Thank you to everyone for your generosity during Spring2Action! We’ve broken our record with over $48,000 raised this year!

Share on facebook
Share on twitter
Share on linkedin
Share on pinterest

Watercolor – Right from the Start Supplies

This kit of supplies is available for purchase here, and can be shipped for a fee, or picked up curbside. The kit includes the underlined items. Items in bold are in stock at The Art League Store.

Please indicate in the notes section of your order if you would like to schedule curbside pick-up, or if you need your kit mailed to you.

Please contact us at if you would like to purchase a selection of items different than the kit.

Note from instructor:

Dear students,

If you are starting out in watercolor, acquiring supplies for a watercolor class inevitably requires a fair outlay of money.  Keep in mind, however, that good quality supplies are an investment in your success–it is not fair to hobble yourself as a beginning painter with materials that are going to give you trouble.  Many of the supplies listed are available at the Art League Supply Store; these are indicated in bold.  The specific manufacturers and variety for paper, brushes and tubes of paint have been chosen very carefully.  PLEASE BEWARE OF SUBSTITUTIONS!  Paints with the same name but put out by different manufacturers can be very different.  If you already have paints and are wondering if they will be okay in class, send me a list of what you have and I’ll be happy to go over them with you.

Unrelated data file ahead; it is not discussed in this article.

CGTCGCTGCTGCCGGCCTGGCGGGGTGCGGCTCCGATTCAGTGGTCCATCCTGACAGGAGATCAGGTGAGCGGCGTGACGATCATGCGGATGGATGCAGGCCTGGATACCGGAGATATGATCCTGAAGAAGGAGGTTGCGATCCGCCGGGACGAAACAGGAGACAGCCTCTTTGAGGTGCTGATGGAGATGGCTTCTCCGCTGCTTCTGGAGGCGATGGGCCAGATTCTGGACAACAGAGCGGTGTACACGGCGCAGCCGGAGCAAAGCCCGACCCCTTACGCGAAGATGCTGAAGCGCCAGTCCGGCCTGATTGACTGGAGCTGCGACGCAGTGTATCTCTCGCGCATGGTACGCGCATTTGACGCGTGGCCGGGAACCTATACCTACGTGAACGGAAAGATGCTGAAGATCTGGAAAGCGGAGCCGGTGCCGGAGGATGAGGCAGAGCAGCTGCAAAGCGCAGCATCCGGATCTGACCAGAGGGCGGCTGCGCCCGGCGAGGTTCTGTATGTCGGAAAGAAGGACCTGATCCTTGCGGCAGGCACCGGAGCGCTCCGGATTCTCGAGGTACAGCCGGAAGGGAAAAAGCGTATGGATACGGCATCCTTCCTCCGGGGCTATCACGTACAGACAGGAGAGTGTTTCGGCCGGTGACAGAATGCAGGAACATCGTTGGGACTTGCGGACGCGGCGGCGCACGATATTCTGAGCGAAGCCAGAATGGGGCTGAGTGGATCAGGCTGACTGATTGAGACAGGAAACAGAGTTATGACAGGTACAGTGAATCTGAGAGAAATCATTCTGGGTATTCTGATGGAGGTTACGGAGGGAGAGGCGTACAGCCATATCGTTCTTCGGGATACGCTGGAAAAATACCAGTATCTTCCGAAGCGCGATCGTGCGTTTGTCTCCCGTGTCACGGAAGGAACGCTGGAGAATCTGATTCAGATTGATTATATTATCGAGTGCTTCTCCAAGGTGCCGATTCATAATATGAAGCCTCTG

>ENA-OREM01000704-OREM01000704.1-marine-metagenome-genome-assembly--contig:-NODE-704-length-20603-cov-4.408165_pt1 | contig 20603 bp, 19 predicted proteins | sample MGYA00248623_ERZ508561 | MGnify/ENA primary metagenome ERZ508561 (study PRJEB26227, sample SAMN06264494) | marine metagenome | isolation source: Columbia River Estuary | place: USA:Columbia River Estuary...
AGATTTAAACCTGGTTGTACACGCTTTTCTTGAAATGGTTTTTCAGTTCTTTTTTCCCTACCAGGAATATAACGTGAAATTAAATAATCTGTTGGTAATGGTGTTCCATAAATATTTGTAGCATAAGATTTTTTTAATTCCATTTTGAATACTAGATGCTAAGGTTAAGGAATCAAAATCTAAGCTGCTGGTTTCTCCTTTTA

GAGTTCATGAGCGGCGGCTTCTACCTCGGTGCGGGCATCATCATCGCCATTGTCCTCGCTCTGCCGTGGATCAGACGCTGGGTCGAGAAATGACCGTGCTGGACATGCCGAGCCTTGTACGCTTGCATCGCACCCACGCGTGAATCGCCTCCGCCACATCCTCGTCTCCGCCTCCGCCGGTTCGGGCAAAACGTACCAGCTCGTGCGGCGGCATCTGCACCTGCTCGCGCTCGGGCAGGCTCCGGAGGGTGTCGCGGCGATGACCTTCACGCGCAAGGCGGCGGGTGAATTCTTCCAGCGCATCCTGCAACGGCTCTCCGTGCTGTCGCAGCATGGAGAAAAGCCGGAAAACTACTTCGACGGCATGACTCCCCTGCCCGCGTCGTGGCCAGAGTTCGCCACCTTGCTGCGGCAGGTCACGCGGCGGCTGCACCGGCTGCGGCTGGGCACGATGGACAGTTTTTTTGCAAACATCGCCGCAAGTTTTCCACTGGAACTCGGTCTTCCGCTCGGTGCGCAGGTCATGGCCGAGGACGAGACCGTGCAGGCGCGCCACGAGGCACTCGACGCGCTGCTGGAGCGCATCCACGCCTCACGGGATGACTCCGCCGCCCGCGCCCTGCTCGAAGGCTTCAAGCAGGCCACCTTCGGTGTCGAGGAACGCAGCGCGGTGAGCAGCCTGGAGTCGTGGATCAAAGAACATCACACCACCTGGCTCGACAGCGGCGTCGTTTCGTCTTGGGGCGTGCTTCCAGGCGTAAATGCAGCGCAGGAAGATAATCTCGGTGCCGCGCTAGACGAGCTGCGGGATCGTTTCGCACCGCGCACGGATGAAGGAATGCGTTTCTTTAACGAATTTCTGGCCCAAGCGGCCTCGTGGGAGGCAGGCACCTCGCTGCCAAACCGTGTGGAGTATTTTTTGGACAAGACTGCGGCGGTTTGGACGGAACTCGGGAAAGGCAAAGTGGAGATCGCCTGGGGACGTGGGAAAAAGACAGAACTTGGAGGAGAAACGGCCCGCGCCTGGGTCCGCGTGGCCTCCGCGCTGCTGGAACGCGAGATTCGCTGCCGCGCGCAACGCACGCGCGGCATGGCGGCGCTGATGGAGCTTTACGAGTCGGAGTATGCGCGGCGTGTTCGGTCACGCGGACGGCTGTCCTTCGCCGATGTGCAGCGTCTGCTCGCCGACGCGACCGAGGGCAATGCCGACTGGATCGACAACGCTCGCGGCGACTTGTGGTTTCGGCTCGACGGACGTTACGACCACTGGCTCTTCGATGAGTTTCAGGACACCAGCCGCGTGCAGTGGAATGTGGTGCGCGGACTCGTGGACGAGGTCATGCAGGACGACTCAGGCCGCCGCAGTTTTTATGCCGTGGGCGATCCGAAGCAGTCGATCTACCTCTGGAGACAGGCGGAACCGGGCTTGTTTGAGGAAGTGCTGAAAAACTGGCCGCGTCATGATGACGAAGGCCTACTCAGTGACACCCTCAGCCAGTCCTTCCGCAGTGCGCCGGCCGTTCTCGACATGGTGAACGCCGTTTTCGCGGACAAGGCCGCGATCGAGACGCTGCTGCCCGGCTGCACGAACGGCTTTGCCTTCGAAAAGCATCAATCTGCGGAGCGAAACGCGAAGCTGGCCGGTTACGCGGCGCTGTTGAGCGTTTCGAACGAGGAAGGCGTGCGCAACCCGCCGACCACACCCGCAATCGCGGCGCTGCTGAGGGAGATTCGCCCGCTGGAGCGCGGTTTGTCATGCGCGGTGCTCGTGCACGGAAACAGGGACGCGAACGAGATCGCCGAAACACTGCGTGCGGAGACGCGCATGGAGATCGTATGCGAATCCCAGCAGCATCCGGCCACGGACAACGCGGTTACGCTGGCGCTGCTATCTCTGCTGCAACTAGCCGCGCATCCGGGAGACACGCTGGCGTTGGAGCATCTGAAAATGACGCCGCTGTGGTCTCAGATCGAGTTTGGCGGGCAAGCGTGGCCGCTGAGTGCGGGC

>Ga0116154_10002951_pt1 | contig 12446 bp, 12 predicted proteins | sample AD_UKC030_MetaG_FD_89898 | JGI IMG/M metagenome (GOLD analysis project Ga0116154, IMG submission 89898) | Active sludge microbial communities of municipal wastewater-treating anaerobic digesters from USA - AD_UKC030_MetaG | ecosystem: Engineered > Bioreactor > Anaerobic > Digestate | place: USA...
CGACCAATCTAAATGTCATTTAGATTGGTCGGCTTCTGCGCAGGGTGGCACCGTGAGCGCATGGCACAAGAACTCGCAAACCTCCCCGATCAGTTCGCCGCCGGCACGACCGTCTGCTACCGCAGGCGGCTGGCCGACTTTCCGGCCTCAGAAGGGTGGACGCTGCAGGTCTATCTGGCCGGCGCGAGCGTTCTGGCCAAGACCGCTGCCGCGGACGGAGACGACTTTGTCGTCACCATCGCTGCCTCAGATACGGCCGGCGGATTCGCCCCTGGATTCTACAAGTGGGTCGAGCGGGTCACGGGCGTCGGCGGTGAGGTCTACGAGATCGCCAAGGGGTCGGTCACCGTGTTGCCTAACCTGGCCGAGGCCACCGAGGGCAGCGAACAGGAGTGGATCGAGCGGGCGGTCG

–Rachel C.

Watercolor paints in tubes:  CHOOSE ONE FOR EACH COLOR LISTED.  Please be sure that you are buying watercolor paints and not “gouache” or “opaque watercolor”, which are not the same thing as watercolor, which is transparent paint.

Winsor & Newton, Daniel Smith and DaVinci are artist-grade paints.  Winsor & Newton, DaVinci and Daniel Smith paints are available from the Art League store; Van Gogh, Academy and Cotman are student lines of paints of acceptable quality for the colors given.

Phthalo Blue (CHOOSE ONE)

Daniel Smith Phthalo Blue Green Shade

Winsor & Newton Winsor Blue, green shade

DaVinci Phthalo Blue

VanGogh Phthalo Blue

Academy Thalo Blue

Cotman Intense Blue

warm yellow (CHOOSE ONE)

 Daniel Smith New Gamboge

 DaVinci Gamboge Hue

 VanGogh Azo Yellow Deep

 VanGogh Gamboge

 Academy Cadmium Yellow Medium Hue

Ultramarine Blue (CHOOSE ONE)

Winsor & Newton French Ultramarine

Daniel Smith Ultramarine Blue

DaVinci Ultramarine Blue

VanGogh Ultramarine Deep

Academy Ultramarine Blue

cool yellow (CHOOSE ONE)

Daniel Smith Lemon Yellow

Winsor & Newton Winsor Lemon (AVOID W & N Lemon Yellow)

 DaVinci Hansa Yellow Light

 Cotman Lemon Yellow Hue

Academy Lemon Yellow

warm red (CHOOSE ONE)

Winsor & Newton Scarlet Lake

DaVinci Permanent Red

VanGogh Permanent Red Light

Daniel Smith Organic Vermilion

Burnt Sienna (CHOOSE ONE)

 Winsor & Newton Burnt Sienna

 DaVinci Burnt Sienna

 Academy Burnt Sienna

 VanGogh Burnt Sienna

Cotman Burnt Sienna

Daniel Smith Burnt Sienna

cool red (CHOOSE ONE)